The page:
Journeying with the Amistad
Multiple Dimensions of Slavery and Freedom
The Caribbean region can be understood as a fascinating natural laboratory of cultural and ethnic diversity. This January, students have the opportunity to conduct research through a specially-designed three-week winter course comprising an integrated set of courses dedicated to the study of the historical, socio-political, and economic structures and processes that have shaped the Caribbean into the culturally complex region it is today.
About the Program
This dynamic program is a collaboration between the Departments of Africana Studies, Anthropology. and Sociology, the College of Advancing and Professional Studies, the University of Puerto Rico at Cayey, and the Amistad project. The program offers students an interdisciplinary approach integrating sociological, anthropological, and historical perspectives to the study of Caribbean society and culture.
Students will be introduced to key social-scientific concepts such as race, ethnicity, slavery, nation, culture, and their relevance (or irrelevance) in the attempt to understand Caribbean cultures and identities. Students will learn about the contributions of different ethnic groups to modern Caribbean culture, and examine the processes by which these various contributions were blended and transformed through cultural interactions, taking into account the power relations between groups throughout different historical periods.
Students will also be introduced to the major issues regarding U.S. involvement in the Caribbean. The intent will be to consider the variety of traditions making up Caribbean identity, in particular Afro-Caribbean identities, but also identities based on Hispanic, English, French, Dutch, East Indian, Native Indian, and mestizo heritage, among others, as well as identity issues in countries and regions on the Atlantic coast of Central and South America.
This program will draw heavily on the study of material culture and cultural productions (archaeological sites, architecture, literature, plastic arts) interpreted as "texts" that speak about the political, economic, and social conditions in which they were produced, and which ultimately point to the debates that play a key role in the construction of contemporary identities in the region. Social science methodology will be strongly emphasized with a view to helping students develop research projects.
In addition to classroom study and lectures by guest speakers, students will participate in such course-related activities as field trips to major cities, museums, and historical and archeological sites.
With the Amistad ship arriving in San Juan, Puerto Rico while UMass Boston students are there, the program will have an additional focus on slavery and its legacy in the Caribbean region. Students and faculty will have access to the ship, with field trips and lectures held on board.
Following students’ on-island and on-ship studies in Puerto Rico, students will travel to the U.S. Virgin Islands and to the Dominican Republic for additional research and coursework.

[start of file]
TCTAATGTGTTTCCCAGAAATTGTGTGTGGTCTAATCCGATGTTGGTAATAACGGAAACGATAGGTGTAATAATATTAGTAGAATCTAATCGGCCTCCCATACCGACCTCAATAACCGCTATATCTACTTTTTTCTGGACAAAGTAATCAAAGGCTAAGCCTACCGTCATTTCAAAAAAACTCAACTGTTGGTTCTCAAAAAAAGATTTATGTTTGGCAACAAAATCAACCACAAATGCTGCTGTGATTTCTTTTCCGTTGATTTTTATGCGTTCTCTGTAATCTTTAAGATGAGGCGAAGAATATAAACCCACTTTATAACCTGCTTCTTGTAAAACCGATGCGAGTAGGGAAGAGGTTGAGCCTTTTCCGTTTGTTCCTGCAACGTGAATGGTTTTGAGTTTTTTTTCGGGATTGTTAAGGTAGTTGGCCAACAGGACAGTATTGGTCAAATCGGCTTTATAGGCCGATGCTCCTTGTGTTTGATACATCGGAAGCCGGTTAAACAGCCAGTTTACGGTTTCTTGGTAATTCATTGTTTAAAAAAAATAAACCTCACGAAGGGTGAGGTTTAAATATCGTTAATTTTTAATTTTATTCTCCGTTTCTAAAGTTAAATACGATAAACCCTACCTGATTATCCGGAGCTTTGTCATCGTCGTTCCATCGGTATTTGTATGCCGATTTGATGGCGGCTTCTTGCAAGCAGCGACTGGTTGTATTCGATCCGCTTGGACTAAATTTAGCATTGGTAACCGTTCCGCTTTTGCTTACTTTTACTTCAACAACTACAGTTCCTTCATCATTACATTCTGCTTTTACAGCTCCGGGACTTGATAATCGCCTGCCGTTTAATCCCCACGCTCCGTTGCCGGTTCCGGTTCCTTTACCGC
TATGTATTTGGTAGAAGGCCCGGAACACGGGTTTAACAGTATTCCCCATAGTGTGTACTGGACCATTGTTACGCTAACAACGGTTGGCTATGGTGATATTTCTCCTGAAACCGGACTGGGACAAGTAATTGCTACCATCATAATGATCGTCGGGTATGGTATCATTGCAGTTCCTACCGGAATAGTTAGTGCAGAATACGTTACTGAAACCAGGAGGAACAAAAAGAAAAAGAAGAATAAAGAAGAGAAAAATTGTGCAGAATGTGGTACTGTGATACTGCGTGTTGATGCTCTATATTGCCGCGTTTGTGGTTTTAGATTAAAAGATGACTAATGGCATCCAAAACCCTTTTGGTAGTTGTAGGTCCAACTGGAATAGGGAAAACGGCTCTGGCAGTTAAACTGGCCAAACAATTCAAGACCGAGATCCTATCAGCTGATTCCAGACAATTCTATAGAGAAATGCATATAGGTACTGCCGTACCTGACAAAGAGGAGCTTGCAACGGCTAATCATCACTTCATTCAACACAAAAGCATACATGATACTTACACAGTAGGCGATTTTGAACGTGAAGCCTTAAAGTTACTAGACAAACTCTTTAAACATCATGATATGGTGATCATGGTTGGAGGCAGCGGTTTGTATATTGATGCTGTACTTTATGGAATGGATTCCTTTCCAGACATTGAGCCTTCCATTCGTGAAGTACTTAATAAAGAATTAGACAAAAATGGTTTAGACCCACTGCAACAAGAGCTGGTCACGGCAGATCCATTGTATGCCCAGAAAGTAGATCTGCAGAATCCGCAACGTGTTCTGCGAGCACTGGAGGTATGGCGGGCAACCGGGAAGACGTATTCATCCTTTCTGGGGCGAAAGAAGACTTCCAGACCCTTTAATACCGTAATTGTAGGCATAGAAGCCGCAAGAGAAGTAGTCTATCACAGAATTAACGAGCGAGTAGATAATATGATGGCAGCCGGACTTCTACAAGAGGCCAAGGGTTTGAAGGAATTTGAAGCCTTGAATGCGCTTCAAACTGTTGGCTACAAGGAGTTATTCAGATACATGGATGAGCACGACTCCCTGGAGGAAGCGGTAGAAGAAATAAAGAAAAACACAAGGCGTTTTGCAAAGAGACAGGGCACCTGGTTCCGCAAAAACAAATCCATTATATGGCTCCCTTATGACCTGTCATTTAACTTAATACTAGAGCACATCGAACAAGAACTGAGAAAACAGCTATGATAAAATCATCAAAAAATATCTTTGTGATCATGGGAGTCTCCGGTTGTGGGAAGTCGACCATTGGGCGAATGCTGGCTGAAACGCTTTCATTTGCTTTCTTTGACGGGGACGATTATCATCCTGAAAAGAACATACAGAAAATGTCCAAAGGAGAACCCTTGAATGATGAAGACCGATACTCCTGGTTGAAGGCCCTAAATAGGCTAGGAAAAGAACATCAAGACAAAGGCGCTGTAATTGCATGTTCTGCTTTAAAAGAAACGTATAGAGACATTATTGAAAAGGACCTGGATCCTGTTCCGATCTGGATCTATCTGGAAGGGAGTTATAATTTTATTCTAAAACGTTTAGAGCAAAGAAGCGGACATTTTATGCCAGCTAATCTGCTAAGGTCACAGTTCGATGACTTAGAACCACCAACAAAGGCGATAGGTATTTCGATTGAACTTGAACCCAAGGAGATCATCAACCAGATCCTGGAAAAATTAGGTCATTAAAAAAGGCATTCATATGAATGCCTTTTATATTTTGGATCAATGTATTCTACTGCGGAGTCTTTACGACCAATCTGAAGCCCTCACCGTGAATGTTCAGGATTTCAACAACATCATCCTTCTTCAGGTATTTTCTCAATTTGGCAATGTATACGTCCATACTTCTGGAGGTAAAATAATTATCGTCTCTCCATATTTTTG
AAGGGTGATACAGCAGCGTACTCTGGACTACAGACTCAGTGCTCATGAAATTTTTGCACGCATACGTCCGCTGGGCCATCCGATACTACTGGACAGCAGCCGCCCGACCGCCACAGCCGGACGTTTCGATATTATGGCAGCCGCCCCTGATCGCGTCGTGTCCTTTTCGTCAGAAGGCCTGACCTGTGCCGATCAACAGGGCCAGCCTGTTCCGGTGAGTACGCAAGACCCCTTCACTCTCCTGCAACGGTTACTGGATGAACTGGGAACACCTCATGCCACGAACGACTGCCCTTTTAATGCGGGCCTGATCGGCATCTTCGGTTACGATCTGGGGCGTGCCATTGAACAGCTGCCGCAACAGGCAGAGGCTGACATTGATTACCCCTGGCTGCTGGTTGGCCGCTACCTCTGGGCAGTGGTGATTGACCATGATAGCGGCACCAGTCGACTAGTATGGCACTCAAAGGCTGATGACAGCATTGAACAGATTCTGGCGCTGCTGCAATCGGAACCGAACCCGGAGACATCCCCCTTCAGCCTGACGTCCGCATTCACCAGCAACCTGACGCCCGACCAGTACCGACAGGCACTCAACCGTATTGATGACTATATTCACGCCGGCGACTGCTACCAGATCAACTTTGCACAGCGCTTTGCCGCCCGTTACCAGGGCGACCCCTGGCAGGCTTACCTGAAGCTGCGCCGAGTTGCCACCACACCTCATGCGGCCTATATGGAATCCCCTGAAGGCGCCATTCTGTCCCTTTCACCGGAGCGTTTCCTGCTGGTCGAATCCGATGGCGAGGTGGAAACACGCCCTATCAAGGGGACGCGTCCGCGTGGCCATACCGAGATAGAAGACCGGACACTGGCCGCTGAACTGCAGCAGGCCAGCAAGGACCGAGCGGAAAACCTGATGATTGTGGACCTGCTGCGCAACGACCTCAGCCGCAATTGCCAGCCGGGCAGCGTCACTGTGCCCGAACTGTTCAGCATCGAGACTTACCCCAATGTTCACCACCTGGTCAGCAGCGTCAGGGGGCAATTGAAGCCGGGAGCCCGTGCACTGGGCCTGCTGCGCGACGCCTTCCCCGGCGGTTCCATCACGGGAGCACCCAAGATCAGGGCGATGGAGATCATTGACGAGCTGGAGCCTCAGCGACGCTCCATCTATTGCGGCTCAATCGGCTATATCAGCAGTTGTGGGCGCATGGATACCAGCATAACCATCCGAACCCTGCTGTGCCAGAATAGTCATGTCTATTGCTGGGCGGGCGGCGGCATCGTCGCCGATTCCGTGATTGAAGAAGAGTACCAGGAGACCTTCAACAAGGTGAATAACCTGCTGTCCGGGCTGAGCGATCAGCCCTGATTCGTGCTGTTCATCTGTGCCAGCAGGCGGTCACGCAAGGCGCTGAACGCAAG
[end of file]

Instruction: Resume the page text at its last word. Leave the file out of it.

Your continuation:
Students will be housed in a ship provided by the Amistad project and will be able to access libraries, museums, computer labs, and recreational facilities.
|Jan 2-9||Puerto Rico: San Juan, Ponce, Loiza, Vieques|
|Jan 10-15||U.S. Virgin Islands: St. Croix, St. Thomas, St. John|
|Jan 16-22||Dominican Republic|
Upon successful completion, students will earn a total of 6 undergraduate credits (graduate students can make special arrangements with the organizers to earn graduate credits) in two UMass Boston courses:
- The first course can be either AFRSTY 225: The Origins of the Caribbean Civilization (3 credits) or ANTH 274: Peoples and Cultures of the Caribbean (3 credits)
- The second course is an Independent Study that can be conducted with the Africana Studies Department (AFRSTY 479 Independent Study) or the Sociology Department (SOCIOL 478 Directed Study) or the Anthropology Department (ANTH 479 Directed Study). This course is for 3 credits.
The winter program will be jointly directed and taught by Professors Jorge Capetillo-Ponce, Tony Van Der Meer, and Lorna Rivera from UMass Boston and Professor Luis Galanes from University of Puerto Rico at Cayey.
As co-director of the Caribbean Studies Summer Institute, Professor Capetillo-Ponce has been developing and leading academic programs to the Caribbean for close to 10 years. He is an associate professor in the Sociology Department, and director of Latino Studies.
Tony Van Der Meer
Senior lecturer in the Africana Studies Department. Professor Van Der Meer is the former Chairman of the Black Political Task Force of Boston. Professor Van Der Meer’s area of research is focused on African diaspora religion and culture and its image in the mass media.
Associate Professor of Women’s Studies and Latino Studies, and Director of the Latino Leadership Opportunity Program at the Mauricio Gastón Institute for Latino Public Policy, an applied research training program that focuses on social issues affecting Latino communities. Professor Rivera’s expertise is in feminist theory, gender, and slavery in the Caribbean, and gender and literacy in the US.
Professor of Anthropology at the University of Puerto Rico in Cayey. Professor Galanes co-directs the Caribbean Studies Summer Institute with Professor Capetillo-Ponce. In this collaborative summer program, he leads a cohort of University of Puerto Rico students to study alongside UMass Boston students and others from the continental United States.
Please be advised that international programs are subject to change, slight or major, at any time due to circumstances beyond our control; this includes any and all fees, dates, itinerary, and program activities. We will do our best to inform all applicants of any changes in as timely a manner as possible.